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John 8:36 If the Son therefore shall make you free, ye shall be free indeed.

This is the freedom that was purchased for you and I by the precious blood that was shed by Yeshua HaMashiach [Jesus, the Messiah].

Fences can be good, and fences can be bad. If you live in a high traffic area, and own a dog that will not stay in the yard, a fence is a good thing, as it can save his life. If you owned a cheetah, and barricaded it in a fenced yard, his muscles would atrophy, and his greatest strength would become his highest liability, and foremost weakness.

Having presented the above examples, let us press on to the subject at hand – the fences that were put around the Torah by the Rabbinate. They thought they were doing a "good" thing, but they were actually "adding to" the Torah, rather than just protecting the people from transgressions.

Deuteronomy 13:1 – The entire word that I command you, that shall you observe to do; you shall not add to it and you shall not subtract from it.

Who can presume to improve upon perfection? To do so would imply that God has fallen short!! Sadly, this is precisely what transpired when the Rabbinate added "fences" to the Torah [the first five books of the Old Testament].

The fences were added as a supplementary safeguard to keep the people from transgressing the mitzvot [commandments] of God. The various Rabbinical writings and commentaries are very passionate in burdening themselves with the responsibility of helping the people of God not to sin against God. How did they do this? How do they continue to do this?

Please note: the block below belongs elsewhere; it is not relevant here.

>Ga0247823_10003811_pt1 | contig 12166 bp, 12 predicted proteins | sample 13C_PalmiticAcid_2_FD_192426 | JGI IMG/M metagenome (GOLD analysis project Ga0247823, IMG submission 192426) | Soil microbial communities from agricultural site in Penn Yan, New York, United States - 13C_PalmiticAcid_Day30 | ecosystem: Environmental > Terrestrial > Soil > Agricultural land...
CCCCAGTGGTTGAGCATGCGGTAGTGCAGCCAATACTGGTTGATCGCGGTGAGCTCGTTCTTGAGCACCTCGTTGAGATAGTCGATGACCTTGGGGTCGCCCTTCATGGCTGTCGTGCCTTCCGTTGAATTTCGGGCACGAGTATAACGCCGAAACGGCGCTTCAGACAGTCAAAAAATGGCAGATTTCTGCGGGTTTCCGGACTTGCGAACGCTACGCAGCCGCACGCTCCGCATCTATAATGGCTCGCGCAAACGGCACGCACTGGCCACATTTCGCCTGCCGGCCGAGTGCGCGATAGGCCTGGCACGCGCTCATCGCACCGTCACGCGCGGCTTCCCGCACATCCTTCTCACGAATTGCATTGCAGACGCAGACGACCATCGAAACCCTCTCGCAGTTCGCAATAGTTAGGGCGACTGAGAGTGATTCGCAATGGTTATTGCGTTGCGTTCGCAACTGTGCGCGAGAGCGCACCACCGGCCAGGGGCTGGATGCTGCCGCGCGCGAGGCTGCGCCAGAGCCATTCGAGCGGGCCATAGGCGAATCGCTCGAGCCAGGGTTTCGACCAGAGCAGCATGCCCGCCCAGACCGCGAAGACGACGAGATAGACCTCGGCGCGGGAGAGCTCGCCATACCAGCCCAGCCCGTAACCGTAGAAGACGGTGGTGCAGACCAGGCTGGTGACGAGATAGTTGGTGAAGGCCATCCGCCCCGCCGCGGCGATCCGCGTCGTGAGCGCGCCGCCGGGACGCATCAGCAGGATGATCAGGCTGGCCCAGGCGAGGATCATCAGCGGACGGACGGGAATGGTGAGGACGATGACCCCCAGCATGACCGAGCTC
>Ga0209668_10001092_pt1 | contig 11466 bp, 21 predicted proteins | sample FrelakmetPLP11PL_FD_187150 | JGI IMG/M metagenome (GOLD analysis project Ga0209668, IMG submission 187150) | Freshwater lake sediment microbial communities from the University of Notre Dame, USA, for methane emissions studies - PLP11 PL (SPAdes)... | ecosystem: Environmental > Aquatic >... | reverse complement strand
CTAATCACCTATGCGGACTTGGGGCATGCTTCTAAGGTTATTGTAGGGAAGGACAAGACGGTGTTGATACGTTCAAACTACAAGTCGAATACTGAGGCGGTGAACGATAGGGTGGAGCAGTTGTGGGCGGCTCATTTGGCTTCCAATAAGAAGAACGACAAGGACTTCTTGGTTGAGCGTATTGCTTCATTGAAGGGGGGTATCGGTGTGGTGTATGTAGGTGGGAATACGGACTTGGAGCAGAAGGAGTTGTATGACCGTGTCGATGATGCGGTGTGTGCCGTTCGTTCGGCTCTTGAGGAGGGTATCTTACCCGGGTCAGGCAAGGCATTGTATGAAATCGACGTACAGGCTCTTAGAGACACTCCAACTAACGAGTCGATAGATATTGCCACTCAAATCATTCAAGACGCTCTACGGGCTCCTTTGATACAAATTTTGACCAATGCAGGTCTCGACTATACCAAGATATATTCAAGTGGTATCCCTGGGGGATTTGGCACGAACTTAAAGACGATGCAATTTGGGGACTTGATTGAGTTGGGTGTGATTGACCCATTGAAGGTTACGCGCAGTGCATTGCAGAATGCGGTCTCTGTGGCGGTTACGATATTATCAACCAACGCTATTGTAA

Simply put, they add the commandments and traditions of men, to the written, God-inspired Word of God, by imposing an insulator around each mitzvot, so that if any command is transgressed, it will be the "fence" that is violated, rather than the mitzvot of God.

In Pirke Avoth, Chapter 1, Mishnah 1, it is stated:

Moses received the Law from Sinai and handed it down to Joshua, and Joshua to the elders, and the elders to the prophets, and the prophets handed it down to the men of the Great Assembly. They said three things: Be deliberate in judgment, raise up many disciples, and make a fence round the Law. [Emphasis added]

Such "fences" were put in place to protect the people from sinning, by imposing limits of conduct and behavior, that when obeyed, would ensure they would not break God's laws and sin, either accidentally or intentionally. To date, this has not been accomplished.

Yeshua himself addressed the issue of fences:

Matthew 23:4 For they bind heavy burdens and grievous to be borne, and lay them on men’s shoulders; but they themselves will not move them with one of their fingers.

Yeshua is telling His talmidim [students] that the scribes and Pharisees were severe to others, but very indulgent to themselves. What a contrast to what Yeshua has to offer those who follow after Him:

Matthew 11:30 For my yoke is easy, and my burden is light.

If we read further, Yeshua goes on to chastise the scribes and Pharisees:

Matthew 23:23 -- Woe unto you, scribes and Pharisees, hypocrites! for ye pay tithe of mint and anise and cummin, and have omitted the weightier matters of the law, judgment, mercy, and faith: these ought ye to have done, and not to leave the other undone.

In essence, He is telling them, "It's fine if you want to add things to your lives that you feel bring you closer to God." (Tithing on dill and cummin were not required by Torah.) But, He then says, you should keep what the Torah says is required first, then do these optional things. Following your conscience in these acts was [and still is] acceptable, as long as you do not purport that it is commanded by God.